Ukraine war puts spotlight on Russia’s paid boosters in Washington
As Russian forces were massing along Ukraine’s border in mid-January, the U.S. Congress was identifying sanctions targets to punish Russian aggression. When Sovcombank found itself in Congress’s crosshairs, Russia’s ninth-largest bank did what many Russian interests have done when facing congressional pressure — it hired former members of Congress.
Sovcombank’s $90,000-a-month contract with Mercury Public Affairs included the services of former Senator David Vitter (R-La.) and former Representative Toby Moffett (D-Conn.) who quickly went to work lobbying their former colleagues on Sovcombank’s behalf. In one letter to congressional offices, for example, Vitter wrote that Sovcombank would be an “extremely counterproductive sanctions target” because of its “deep ties to US and western institutions.”
This strategy for an imperiled Russian interest to buy the services of former members of Congress is nothing new. Prior to the invasion of Ukraine, Russian companies had amassed an assortment of former members pushing their agenda in Washington. In fact, at least eight former members represented Russian and Belarussian interests in the past seven years. Their firms took in more than $6 million in revenue representing Russian oligarchs, banks tied to the Kremlin, and the company behind the Nord Stream 2 pipeline, according to an analysis of lobbying records.
This collection of former members included Representative John Sweeney (R-N.Y.) whose firms SMW Partners and Sweeney & Associates were paid at least $110,000 in 2018 for lobbying on behalf of Nord Stream 2 AG, the company behind the Russia-Germany Nord Stream 2 pipeline. In 2019, Sweeney began lobbying for the newly-sanctioned VEB Bank, the governing body of which is chaired by Russian Prime Minister Mikhail Mishustin, earning nearly $600,000 before the contract was terminated in May 2020.
In 2015, Former Rep. Rick Boucher (D-Va.) signed a contract worth $40,000 a month to represent JSC VTB Bank, the second largest Russian banking group of which 92 percent is owned by the Russian government. Boucher even came face to face with Putin himself at an annual investment forum hosted by VTB in 2016 where the Russian president was the keynote speaker. Boucher used the occasion to ask Putin how to improve bilateral U.S.-Russia relations.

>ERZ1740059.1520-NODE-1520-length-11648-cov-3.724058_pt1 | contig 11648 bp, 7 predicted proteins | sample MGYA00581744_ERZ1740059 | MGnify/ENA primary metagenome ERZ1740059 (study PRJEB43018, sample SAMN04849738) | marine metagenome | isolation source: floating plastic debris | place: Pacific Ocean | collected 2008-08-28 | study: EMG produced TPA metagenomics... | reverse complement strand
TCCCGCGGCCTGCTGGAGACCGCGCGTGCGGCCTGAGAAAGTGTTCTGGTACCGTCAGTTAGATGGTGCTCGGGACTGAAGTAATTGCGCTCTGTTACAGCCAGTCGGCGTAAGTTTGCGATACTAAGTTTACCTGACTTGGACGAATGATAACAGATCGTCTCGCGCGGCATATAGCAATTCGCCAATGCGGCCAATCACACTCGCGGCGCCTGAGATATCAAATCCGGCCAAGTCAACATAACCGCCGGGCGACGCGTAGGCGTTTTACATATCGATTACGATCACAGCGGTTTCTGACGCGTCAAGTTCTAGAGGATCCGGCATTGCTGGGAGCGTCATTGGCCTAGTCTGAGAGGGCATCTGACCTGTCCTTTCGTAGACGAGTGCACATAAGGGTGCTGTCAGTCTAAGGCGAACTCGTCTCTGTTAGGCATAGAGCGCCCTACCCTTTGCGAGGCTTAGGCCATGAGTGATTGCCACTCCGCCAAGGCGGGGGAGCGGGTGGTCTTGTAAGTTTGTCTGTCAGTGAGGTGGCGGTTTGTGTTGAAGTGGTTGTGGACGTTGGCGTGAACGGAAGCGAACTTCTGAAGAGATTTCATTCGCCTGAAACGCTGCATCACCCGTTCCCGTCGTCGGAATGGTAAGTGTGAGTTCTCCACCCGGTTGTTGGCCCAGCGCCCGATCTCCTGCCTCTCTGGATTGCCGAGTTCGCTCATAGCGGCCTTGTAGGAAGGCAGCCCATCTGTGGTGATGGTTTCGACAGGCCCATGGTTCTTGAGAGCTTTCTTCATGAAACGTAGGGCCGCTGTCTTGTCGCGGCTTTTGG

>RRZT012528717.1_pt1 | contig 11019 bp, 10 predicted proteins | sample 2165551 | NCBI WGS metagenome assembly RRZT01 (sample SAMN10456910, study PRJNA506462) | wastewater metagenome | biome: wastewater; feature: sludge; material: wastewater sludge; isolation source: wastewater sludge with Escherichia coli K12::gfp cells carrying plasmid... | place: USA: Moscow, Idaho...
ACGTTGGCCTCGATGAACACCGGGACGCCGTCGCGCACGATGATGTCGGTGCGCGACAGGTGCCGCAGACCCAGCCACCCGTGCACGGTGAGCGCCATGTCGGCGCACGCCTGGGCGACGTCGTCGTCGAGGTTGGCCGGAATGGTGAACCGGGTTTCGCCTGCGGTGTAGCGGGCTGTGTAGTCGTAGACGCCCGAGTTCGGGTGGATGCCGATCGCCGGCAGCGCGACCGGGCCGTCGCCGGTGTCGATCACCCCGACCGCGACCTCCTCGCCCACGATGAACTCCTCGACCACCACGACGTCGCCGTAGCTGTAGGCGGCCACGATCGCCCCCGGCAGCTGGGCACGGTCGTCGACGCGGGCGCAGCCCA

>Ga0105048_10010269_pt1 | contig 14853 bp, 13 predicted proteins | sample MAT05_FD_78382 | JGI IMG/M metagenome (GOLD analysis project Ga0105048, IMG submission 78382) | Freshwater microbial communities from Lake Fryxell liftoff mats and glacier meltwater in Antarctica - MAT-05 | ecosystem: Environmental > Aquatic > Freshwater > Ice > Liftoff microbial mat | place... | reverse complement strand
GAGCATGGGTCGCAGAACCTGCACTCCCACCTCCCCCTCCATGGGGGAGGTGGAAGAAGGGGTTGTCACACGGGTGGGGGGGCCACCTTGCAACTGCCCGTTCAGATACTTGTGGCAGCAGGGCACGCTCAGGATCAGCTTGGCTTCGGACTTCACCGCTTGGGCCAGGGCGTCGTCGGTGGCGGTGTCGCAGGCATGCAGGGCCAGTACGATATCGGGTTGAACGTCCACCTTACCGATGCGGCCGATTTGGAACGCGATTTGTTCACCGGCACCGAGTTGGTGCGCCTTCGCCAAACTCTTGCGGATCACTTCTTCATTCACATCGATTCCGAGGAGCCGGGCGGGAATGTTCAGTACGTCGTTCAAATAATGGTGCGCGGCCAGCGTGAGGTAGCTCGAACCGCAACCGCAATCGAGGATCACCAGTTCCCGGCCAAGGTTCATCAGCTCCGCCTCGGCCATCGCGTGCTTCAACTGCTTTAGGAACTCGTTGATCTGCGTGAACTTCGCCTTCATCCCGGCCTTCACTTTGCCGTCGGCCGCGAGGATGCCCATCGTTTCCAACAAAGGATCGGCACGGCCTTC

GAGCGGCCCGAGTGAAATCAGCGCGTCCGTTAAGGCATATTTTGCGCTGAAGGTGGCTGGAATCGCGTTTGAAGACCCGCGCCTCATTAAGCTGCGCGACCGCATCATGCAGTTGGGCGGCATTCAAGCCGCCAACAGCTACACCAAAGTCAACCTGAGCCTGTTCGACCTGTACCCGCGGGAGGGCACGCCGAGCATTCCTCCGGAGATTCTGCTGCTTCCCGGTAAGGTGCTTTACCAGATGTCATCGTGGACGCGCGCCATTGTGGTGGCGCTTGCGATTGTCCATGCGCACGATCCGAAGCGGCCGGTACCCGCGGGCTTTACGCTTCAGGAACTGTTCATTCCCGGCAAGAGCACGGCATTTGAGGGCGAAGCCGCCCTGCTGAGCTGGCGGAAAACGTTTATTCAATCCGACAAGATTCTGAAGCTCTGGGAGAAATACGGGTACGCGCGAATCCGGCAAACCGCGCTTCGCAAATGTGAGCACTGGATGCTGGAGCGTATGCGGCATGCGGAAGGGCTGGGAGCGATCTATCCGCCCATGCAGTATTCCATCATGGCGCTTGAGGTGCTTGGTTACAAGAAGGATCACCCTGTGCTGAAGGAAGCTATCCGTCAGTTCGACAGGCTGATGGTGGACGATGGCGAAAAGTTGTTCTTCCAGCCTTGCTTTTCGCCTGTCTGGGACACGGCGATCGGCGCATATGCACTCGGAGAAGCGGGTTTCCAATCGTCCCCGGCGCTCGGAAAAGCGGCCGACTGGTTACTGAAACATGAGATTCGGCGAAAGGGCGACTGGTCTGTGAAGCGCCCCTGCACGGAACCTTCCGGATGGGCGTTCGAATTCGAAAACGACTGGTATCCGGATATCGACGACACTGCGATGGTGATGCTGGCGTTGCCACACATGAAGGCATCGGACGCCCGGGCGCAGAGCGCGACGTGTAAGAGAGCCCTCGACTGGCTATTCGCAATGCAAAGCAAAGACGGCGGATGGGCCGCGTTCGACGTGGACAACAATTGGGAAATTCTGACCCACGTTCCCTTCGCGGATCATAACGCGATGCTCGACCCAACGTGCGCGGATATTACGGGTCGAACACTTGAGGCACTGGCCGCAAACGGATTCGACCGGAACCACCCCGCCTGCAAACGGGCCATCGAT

The late former Rep. Ron Dellums (D-Calif.), perhaps best known for championing the end of apartheid in South Africa, represented the Human Rights Accountability Global Initiative Foundation, a now-defunct Delaware-based organization that was believed to be working to repeal the Magnitsky Act, a sanctions law that targeted Russian officials involved in the detention and death of whistle-blower Sergei Magnitsky. The organization, financed by Russian businessman Denis Katsyv, screened a film aimed at discrediting Magnitsky at the Newseum in Washington in 2016.
Several former members of Congress also worked for Belarus, a key Russian ally that has also been placed under severe sanctions by the United States and its allies in the wake of Russia’s invasion of Ukraine. Albert Wynn (D-Md.), Peter Hoekstra (R-Mich.), and Charles Bass (R-N.H.) all represented Belaruskali, a state-owned potash company. While in Congress, Wynn had taken a much tougher stance on Belarus; for example, by co-sponsoring legislation that labeled the President Alexandr Lukashenko as “illegitimate.”
The value of these former members to their foreign clients cannot be overstated. “They have both connections and expertise,” James Strickland, a political science professor at Arizona State University who has studied this revolving-door phenomenon explained via e-mail. “Former members and staffers understand parliamentary procedures, rules, and how committees operate; and they may also have ‘insider knowledge’ related to the political ambitions or concerns of particular members,” Strickland explained.